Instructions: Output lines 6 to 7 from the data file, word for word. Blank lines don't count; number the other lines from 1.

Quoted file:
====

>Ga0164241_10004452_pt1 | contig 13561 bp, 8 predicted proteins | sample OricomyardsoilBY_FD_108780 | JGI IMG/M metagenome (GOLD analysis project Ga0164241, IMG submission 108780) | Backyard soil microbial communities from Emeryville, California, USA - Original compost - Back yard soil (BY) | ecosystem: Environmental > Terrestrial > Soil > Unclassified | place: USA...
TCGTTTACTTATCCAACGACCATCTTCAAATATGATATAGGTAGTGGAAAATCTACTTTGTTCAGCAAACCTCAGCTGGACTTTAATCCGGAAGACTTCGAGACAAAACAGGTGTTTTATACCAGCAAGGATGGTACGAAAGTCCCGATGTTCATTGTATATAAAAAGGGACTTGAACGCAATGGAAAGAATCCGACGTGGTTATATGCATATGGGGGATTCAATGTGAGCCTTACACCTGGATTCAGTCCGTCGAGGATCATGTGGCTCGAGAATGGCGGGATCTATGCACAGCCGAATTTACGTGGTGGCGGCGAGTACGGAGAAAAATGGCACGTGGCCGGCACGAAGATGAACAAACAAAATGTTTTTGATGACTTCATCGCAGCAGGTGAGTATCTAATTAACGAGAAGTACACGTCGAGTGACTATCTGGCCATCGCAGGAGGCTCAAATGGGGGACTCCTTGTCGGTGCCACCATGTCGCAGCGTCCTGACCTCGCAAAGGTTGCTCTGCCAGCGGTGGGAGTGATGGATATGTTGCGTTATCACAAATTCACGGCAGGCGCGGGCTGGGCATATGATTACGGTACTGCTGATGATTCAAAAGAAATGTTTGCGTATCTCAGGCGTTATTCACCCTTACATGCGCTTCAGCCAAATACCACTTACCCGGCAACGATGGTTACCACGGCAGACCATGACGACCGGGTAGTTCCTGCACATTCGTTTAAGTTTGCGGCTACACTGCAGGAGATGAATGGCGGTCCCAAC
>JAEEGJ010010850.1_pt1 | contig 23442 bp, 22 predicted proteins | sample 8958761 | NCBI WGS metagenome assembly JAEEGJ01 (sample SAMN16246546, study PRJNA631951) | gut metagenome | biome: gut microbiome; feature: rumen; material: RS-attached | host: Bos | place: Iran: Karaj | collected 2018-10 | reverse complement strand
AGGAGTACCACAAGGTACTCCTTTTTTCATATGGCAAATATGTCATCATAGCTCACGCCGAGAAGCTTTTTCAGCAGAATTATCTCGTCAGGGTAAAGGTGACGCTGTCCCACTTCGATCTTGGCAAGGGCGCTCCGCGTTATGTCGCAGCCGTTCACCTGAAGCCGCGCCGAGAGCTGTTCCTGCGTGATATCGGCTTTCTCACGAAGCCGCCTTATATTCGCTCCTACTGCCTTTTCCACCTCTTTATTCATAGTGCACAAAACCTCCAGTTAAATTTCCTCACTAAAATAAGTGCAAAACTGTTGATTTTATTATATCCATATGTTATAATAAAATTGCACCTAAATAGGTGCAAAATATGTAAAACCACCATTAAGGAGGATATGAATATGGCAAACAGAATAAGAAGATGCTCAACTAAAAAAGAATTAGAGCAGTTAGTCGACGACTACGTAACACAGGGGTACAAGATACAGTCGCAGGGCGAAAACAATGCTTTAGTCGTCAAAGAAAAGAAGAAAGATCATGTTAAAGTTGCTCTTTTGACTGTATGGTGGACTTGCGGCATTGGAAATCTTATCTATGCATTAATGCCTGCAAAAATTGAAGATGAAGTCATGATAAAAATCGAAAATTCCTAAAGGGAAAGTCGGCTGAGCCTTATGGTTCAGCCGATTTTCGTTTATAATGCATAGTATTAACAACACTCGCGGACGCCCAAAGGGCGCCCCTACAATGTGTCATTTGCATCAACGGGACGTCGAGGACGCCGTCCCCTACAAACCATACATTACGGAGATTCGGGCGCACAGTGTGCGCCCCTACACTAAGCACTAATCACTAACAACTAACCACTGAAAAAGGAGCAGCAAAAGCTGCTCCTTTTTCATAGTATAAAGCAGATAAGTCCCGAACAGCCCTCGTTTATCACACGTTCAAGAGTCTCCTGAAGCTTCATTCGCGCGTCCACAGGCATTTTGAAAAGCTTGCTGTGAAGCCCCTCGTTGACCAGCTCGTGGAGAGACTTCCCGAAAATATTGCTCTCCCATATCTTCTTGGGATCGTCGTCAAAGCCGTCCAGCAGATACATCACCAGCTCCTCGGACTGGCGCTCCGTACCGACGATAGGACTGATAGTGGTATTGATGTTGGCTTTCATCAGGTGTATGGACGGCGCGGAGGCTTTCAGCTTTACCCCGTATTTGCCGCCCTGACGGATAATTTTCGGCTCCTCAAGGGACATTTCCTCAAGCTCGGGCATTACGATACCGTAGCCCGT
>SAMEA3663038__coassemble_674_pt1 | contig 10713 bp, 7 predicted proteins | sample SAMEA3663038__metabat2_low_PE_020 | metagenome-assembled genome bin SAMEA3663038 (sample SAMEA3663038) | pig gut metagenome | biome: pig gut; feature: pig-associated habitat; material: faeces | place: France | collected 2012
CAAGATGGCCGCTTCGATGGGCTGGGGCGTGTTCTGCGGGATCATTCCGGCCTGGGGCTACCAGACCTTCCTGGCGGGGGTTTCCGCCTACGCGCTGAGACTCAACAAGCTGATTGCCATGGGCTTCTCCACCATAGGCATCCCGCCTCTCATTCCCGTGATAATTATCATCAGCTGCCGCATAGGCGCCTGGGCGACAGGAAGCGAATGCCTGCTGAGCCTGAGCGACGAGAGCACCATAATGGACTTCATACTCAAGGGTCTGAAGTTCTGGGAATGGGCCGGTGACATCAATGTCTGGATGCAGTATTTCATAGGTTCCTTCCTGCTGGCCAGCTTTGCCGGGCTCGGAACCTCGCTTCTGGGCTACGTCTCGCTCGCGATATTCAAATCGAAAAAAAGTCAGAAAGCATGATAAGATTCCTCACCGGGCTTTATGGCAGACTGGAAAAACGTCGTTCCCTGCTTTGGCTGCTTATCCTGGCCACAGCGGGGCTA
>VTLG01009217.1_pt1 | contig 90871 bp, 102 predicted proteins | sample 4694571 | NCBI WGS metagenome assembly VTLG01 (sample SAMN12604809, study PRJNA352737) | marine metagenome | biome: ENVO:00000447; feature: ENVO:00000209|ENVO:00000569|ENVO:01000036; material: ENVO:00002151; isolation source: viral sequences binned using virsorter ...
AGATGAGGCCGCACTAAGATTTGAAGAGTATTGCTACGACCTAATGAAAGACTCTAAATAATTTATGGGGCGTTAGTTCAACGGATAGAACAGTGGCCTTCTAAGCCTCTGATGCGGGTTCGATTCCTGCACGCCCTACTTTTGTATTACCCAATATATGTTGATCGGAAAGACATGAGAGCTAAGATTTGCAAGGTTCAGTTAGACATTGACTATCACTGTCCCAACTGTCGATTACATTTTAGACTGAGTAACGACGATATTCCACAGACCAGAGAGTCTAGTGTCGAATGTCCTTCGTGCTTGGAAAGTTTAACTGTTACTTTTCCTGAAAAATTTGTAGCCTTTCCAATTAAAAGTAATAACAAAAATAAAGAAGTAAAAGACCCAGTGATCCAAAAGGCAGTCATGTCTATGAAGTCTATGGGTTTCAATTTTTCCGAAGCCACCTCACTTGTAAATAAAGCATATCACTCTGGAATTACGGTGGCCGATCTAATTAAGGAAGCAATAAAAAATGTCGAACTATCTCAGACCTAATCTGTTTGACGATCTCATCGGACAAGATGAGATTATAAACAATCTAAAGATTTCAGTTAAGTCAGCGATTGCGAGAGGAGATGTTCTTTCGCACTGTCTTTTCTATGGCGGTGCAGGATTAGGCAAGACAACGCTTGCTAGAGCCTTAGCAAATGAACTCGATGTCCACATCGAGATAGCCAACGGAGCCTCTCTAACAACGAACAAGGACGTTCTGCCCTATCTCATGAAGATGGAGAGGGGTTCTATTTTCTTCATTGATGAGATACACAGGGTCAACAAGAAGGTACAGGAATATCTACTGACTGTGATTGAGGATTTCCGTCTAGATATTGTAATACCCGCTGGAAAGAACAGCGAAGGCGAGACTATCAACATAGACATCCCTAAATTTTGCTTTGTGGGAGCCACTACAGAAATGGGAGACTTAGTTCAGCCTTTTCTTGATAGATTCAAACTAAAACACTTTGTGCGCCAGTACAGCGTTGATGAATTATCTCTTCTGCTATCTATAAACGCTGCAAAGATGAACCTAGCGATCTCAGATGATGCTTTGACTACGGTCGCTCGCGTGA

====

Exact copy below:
CAAGATGGCCGCTTCGATGGGCTGGGGCGTGTTCTGCGGGATCATTCCGGCCTGGGGCTACCAGACCTTCCTGGCGGGGGTTTCCGCCTACGCGCTGAGACTCAACAAGCTGATTGCCATGGGCTTCTCCACCATAGGCATCCCGCCTCTCATTCCCGTGATAATTATCATCAGCTGCCGCATAGGCGCCTGGGCGACAGGAAGCGAATGCCTGCTGAGCCTGAGCGACGAGAGCACCATAATGGACTTCATACTCAAGGGTCTGAAGTTCTGGGAATGGGCCGGTGACATCAATGTCTGGATGCAGTATTTCATAGGTTCCTTCCTGCTGGCCAGCTTTGCCGGGCTCGGAACCTCGCTTCTGGGCTACGTCTCGCTCGCGATATTCAAATCGAAAAAAAGTCAGAAAGCATGATAAGATTCCTCACCGGGCTTTATGGCAGACTGGAAAAACGTCGTTCCCTGCTTTGGCTGCTTATCCTGGCCACAGCGGGGCTA
>VTLG01009217.1_pt1 | contig 90871 bp, 102 predicted proteins | sample 4694571 | NCBI WGS metagenome assembly VTLG01 (sample SAMN12604809, study PRJNA352737) | marine metagenome | biome: ENVO:00000447; feature: ENVO:00000209|ENVO:00000569|ENVO:01000036; material: ENVO:00002151; isolation source: viral sequences binned using virsorter ...